Yesterday Premier Brad Wall won a landslide victory in Saskatchewan. The grits won virtually no votes, coming after the greens. Across the other elections in Manitoba, PEI, Ontario and Newfoundland. The grits lost a fair number of seats. They have a majority only in PEI and even there the Tories did better than expected. In Ontario dulton lost his majority, 4 cabinet ministers and has turned his party into the Toronto party, an omen of the future. IN Manitobe the grits have one seat and they barely won the opposition in Newfoundland.
Bob Rae admits that the grits were funded by big government and big corporations. They have not re connected with their grass roots. Of course there was the May 2 election where the grits were banished to third place and had also been the party of Toronto , but the Tories breached the fortress. All in all not a good period for the grits. The last quarter's fundraising was also pretty bad for the grits. Will the grits make a come back? I don't know for sure, but I don't think so.
More importantly, Rae appears to be acknowledging what Stephen Harper has been saying all along: for decades the Liberals treated themselves to a system in which big corporate backers poured money into the party, in an obvious desire to keep it sweet when the executives returned in search of political favours. And when that gravy train ended, the party quickly got used to a replacement plan in which the government paid the subsidies the corporations had withdrawn.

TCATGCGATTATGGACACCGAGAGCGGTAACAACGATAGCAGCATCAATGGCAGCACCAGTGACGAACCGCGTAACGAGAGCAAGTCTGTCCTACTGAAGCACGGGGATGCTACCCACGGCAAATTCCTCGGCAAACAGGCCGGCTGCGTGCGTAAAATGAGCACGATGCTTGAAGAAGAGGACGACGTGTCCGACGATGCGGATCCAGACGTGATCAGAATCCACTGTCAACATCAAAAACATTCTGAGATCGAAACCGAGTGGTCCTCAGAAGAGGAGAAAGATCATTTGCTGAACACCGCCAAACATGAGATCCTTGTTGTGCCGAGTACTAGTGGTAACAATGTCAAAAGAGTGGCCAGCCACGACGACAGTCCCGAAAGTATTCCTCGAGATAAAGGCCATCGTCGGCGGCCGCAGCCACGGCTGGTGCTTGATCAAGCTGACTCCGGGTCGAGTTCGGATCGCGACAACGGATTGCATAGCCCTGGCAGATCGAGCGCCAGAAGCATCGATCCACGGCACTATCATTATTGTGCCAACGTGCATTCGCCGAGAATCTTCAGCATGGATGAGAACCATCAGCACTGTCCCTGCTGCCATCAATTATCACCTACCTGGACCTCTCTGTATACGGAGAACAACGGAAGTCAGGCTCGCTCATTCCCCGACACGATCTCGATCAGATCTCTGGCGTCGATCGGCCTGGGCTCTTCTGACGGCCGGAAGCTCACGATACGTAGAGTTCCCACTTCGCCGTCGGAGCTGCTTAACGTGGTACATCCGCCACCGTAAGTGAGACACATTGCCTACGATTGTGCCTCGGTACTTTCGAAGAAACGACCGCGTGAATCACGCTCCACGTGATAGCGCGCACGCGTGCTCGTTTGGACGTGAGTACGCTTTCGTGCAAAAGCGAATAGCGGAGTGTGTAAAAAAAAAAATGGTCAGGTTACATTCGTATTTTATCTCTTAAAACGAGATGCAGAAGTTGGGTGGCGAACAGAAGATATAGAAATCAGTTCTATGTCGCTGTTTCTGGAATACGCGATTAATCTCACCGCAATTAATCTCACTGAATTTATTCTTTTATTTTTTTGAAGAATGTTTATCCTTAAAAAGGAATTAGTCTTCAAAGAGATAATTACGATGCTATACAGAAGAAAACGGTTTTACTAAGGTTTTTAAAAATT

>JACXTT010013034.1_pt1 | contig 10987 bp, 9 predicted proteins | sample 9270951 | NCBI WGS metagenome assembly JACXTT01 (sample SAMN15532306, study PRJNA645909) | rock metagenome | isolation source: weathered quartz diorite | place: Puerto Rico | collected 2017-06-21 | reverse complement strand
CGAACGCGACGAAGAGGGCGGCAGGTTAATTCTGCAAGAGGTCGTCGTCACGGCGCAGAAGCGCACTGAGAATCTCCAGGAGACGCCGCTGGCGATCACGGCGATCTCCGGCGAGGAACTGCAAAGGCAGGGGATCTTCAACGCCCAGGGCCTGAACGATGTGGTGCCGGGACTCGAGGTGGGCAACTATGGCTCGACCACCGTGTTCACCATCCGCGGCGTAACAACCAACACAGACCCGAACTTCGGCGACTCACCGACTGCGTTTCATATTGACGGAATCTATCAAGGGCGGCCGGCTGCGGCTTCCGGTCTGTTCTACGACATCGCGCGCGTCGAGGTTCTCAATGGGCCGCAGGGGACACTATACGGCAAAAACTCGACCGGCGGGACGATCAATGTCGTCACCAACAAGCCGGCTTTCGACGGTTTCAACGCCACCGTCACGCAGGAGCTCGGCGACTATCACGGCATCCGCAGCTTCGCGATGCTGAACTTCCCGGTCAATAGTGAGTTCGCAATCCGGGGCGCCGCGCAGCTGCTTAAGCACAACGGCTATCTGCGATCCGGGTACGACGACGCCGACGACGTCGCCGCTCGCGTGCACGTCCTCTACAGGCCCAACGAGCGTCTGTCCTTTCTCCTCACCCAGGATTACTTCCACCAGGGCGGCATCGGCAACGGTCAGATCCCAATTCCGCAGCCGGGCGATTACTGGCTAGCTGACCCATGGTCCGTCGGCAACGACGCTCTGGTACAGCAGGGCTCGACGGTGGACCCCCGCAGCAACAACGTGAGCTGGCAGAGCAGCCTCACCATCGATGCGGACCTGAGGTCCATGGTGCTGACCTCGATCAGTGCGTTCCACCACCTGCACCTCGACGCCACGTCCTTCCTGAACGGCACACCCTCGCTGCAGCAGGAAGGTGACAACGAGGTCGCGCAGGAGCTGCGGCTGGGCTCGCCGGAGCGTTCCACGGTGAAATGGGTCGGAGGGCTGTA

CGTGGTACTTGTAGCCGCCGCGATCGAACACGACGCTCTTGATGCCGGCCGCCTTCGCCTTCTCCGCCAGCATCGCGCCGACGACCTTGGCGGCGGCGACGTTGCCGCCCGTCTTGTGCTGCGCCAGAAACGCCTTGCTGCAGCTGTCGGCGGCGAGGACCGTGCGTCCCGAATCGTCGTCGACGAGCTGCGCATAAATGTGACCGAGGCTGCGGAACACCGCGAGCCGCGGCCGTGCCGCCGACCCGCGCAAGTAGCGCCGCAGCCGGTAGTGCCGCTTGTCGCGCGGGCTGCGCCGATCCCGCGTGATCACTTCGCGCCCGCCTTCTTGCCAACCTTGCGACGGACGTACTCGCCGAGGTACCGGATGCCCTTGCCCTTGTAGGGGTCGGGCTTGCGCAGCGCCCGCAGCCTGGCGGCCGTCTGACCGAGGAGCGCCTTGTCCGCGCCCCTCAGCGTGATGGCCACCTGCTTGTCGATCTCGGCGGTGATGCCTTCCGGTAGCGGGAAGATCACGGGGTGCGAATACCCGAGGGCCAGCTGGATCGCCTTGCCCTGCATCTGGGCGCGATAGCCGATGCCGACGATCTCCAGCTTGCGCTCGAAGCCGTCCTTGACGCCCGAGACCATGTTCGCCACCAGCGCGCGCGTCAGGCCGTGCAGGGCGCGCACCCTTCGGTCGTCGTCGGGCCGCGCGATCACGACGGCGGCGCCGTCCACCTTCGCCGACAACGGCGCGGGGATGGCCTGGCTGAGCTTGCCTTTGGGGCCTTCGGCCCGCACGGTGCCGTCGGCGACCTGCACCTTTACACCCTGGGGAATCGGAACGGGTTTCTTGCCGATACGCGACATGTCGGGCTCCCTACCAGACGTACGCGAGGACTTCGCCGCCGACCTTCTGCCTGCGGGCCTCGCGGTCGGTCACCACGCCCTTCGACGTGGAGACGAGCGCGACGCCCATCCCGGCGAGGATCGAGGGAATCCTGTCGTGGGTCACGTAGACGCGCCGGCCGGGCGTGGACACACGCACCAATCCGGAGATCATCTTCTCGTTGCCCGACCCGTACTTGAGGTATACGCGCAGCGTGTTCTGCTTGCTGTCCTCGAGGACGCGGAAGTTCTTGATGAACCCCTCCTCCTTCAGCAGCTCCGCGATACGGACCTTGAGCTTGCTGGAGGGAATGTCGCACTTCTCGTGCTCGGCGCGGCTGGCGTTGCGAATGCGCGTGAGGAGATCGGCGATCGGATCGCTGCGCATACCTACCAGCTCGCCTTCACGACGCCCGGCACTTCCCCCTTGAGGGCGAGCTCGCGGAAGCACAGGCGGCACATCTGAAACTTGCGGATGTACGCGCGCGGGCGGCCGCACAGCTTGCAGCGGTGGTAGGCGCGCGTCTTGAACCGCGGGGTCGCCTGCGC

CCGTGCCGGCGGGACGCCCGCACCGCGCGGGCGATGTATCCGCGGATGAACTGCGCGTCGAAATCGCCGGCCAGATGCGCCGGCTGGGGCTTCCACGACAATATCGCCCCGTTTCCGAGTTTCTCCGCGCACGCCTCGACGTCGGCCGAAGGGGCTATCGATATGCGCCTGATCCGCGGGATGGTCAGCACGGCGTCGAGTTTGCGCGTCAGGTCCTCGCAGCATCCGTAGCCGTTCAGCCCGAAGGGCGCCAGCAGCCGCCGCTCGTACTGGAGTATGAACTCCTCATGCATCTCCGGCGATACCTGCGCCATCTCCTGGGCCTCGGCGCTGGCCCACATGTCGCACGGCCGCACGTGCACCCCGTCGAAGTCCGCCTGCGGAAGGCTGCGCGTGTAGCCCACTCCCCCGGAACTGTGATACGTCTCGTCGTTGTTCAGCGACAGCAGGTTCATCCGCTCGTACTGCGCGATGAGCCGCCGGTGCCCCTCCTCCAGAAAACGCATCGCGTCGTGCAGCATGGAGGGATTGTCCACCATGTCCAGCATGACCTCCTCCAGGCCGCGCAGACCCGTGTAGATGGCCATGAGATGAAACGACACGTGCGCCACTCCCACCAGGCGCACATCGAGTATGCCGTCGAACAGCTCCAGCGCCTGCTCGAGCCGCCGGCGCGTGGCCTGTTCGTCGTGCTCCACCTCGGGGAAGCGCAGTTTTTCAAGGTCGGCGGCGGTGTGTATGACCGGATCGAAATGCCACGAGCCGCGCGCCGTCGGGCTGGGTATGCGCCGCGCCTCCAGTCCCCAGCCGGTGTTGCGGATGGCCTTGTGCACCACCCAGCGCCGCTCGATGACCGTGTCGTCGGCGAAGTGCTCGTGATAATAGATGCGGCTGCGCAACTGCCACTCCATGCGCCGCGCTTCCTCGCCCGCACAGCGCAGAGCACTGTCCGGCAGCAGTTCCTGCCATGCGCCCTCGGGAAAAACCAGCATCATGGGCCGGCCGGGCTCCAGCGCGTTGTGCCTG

Now both sources of easy cash have been closed and the party is are stuck having to ask Liberals themselves to pay up. There is a big mystery in this, in that the rules have been evolving for a decade now, yet the Liberals have notably failed to keep up. Both the Conservatives and the NDP had adjusted, developing effective fundraising operations, while the Liberals have dawdled. Accustomed to decades in which they could simply make the rules to suit themselves, they seem unable to grasp that there’s no one else out there to pay their bills, and they’ll have to do it themselves.
Unfortunately, the message comes at a particularly inopportune time. The party is weaker than it’s ever been, and no longer in a position to hand out goodies to donors willing to part with the maximum contribution (which will increase to a relatively paltry $1,200 on Jan. 1). It’s labouring without a permanent leader, and won’t get around to choosing one until 2013. Whoever that turns out to be seems certain to be lacking in the experience the party badly needs; Mr. Rae, its most effective performer, has withdrawn from the race in return for his interim job.